1974:0014 - DUBLIN CITY : Christchurch Place, Dublin

NMI Burial Excavation Records

County: Dublin Site name: DUBLIN CITY : Christchurch Place

Sites and Monuments Record No.: N/A Licence number:

Author: Mr. B. O’Riordain, Irish Antiquities Division, National Museum of Ireland.

Site type: 11th/12th century urban

ITM: E 715137m, N 733928m

Latitude, Longitude (decimal degrees): 53.343041, -6.270929

Excavations of the Christ Church Place site continued throughout 1974. One of the principal discoveries made was that of a house of stave-type construction of which the complete ground plan was recovered. It was found in a habitation level attributable to the mid-11th century period. Rectangular in plan it was 8m. long and 5m. wide and its long axis was orientated E-W. Although only fragments of the walls survived sufficient remained to indicate that they had been constructed of a combination of staves (tree trunks split lengthwise with the curved surfaces facing outwards) and vertical timber planks. The outer edges of the staves had been provided with grooves to accommodate the planks which had been slotted between each pair of staves. The bases of the staves and intervening planks rested on wooden sill-beams or sole-plates at ground level. Structural evidence was found which showed that the side-walls had been reconstructed and the finding of three superimposed hearths in the central area of the house suggests that occupation had continued for a fairly lengthy period of time. Features of particular interest within the house included internal divisions indicating that one large room containing the centrally placed stone-edged hearth had been provided with a bench along part of each of the side walls. At the western end of the house two small chambers at opposite sides opened off the central passage. Another small chamber or annexe abutting the eastern end-wall appears to have included a privy as an underfloor wooden culvert formed (in the main) of discarded ship strakes originally discharged into a cess pit located within the annexe. The entrance to the house was in the form of a plank-floored vestibule with its opening in the southern side wall. An unusually large number of artifacts — upwards of 600 — was found on and in the compressed layers of brushwood and other organic material of the benched areas and in the trodden soil of the central area of the floor of the main chamber and of the smaller chambers at the western end of the house. The principal finds include a number of decorated leather scabbards; the largest example which is 37cm long bears an inscription reading + EDRIC ME FECIT. A silver coin of the Sitric series (in the date range 1035-1055) was found in one of the benched areas, and dendrochronological analysis by Dr. M.G. Baillie and a c!4 determination of the sill beam combine to indicate mid Clith date. Other finds from this house included fish-hooks, knife blades, nails, staples, pointed implements, arrowheads and small tools of iron, barrel padlocks and keys, fragments of hair nets and textiles — including small pieces of braid —weaving tablets and bone spindle whorls. Evidence of metalworking (in the form of crucible fragments, vitreous matter and stone pins and ringed pins, a small bell-like object and a bronze spur. Comb making in the form of antler waste and unfinished tooth plates was in evidence and single-sided decorated combs and one example of a double-sided comb which appears to be of whale bone were also found. Potsherds included Andenne ware, sherds of northern French wares and fragments of vessels made of steatite.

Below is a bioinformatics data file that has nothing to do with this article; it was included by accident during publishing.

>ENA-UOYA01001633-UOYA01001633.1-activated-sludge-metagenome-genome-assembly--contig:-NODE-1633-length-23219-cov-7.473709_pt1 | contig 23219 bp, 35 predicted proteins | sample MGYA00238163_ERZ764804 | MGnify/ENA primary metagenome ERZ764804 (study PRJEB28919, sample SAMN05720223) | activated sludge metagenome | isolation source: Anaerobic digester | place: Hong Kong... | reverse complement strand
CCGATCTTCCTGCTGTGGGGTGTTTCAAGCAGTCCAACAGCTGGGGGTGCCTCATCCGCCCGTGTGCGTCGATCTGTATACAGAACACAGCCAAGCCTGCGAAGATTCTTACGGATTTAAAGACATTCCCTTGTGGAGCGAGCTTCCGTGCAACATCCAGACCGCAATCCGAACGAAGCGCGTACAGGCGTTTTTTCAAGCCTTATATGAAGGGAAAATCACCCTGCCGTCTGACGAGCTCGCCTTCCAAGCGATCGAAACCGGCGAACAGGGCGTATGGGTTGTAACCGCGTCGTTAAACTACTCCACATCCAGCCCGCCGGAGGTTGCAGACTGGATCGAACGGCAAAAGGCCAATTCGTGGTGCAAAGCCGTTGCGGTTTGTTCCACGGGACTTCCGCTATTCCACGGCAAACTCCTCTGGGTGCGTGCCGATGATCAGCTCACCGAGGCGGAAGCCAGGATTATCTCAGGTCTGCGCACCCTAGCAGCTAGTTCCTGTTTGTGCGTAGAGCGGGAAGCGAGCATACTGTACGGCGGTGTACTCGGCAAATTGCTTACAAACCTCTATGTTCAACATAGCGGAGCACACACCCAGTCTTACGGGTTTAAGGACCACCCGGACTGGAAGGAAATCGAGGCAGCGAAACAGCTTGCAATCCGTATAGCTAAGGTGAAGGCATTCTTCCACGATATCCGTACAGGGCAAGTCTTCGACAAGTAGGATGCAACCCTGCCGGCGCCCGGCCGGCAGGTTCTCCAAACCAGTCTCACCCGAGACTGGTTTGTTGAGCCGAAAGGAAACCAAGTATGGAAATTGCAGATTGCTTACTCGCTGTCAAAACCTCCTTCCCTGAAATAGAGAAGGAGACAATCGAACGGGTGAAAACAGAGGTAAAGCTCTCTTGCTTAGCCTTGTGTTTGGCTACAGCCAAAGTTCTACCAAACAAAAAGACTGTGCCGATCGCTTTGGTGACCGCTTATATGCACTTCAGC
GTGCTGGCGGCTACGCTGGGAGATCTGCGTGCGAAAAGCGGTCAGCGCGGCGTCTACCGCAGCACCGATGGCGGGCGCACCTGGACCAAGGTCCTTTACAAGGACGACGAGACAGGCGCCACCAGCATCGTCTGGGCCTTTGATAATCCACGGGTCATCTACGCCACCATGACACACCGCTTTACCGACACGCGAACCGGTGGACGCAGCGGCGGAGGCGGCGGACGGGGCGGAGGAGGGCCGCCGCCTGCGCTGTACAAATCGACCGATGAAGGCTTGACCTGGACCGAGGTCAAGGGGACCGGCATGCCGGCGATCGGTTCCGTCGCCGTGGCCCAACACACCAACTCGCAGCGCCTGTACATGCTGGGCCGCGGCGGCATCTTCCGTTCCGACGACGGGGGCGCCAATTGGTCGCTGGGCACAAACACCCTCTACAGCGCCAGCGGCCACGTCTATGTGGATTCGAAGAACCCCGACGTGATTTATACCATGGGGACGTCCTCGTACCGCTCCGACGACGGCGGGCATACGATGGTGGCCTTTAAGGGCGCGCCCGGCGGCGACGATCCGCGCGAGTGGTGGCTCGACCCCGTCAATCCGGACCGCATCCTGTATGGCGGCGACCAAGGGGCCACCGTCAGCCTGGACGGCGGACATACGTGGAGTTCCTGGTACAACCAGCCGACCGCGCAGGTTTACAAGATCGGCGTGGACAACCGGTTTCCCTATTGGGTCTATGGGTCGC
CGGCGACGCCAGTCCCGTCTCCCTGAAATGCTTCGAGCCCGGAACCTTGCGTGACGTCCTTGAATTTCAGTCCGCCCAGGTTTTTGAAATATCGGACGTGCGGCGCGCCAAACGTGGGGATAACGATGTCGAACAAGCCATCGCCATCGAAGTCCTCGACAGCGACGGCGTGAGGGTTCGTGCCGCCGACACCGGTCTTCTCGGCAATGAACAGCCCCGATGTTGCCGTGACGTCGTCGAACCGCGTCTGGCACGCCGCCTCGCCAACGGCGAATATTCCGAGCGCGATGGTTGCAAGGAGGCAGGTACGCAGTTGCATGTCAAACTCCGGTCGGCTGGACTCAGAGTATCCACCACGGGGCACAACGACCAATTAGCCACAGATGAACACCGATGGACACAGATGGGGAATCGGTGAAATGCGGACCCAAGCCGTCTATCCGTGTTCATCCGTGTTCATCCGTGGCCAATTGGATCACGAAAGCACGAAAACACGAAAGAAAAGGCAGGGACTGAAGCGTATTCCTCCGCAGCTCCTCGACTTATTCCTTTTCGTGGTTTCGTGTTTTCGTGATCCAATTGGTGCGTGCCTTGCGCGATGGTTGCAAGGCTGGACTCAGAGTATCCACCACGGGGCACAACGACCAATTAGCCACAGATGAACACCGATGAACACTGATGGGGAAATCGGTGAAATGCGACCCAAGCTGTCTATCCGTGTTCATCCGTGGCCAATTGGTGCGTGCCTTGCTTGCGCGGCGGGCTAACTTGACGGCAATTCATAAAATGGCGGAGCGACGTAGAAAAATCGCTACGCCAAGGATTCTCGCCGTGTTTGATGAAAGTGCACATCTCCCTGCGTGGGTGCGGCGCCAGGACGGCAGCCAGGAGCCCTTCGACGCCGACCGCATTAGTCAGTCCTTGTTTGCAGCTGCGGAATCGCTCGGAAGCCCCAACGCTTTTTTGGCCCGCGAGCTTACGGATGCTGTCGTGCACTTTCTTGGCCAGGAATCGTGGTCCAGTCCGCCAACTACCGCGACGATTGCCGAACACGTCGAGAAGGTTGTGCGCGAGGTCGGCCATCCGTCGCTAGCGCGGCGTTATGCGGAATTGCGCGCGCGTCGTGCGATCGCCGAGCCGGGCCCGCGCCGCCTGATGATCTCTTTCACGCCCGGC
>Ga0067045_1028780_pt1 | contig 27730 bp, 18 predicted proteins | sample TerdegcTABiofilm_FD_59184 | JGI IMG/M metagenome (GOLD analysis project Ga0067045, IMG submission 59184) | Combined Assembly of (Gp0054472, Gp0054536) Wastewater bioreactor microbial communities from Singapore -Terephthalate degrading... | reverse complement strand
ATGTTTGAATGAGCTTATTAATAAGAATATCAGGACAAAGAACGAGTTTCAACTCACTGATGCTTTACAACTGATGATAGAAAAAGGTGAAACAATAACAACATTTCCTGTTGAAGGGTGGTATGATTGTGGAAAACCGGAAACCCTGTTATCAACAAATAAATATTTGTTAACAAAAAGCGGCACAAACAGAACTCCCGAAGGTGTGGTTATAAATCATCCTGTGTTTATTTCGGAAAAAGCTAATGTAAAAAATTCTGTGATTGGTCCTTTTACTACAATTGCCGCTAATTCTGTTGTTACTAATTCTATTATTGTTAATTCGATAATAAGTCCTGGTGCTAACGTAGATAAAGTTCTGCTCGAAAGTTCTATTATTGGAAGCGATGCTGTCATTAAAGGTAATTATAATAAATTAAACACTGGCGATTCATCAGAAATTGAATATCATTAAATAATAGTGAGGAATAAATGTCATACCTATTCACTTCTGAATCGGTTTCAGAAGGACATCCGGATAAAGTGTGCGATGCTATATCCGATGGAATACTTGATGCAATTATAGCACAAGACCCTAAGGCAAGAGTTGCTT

Other finds from the excavation site included numerous examples of carved bone trial pieces, a wooden handle of an iron knife which bears finely incised Urnes-style decoration, a small (5.9cm long) wooden carving representing a human head with decorative features executed in the Ringerike style and part of a small smoothing plane which bears runic inscriptions on each of the long sides. Pottery from 11th century levels included late Saxon wheel-stamped ware of Stamford type and sherds of Andenne ware.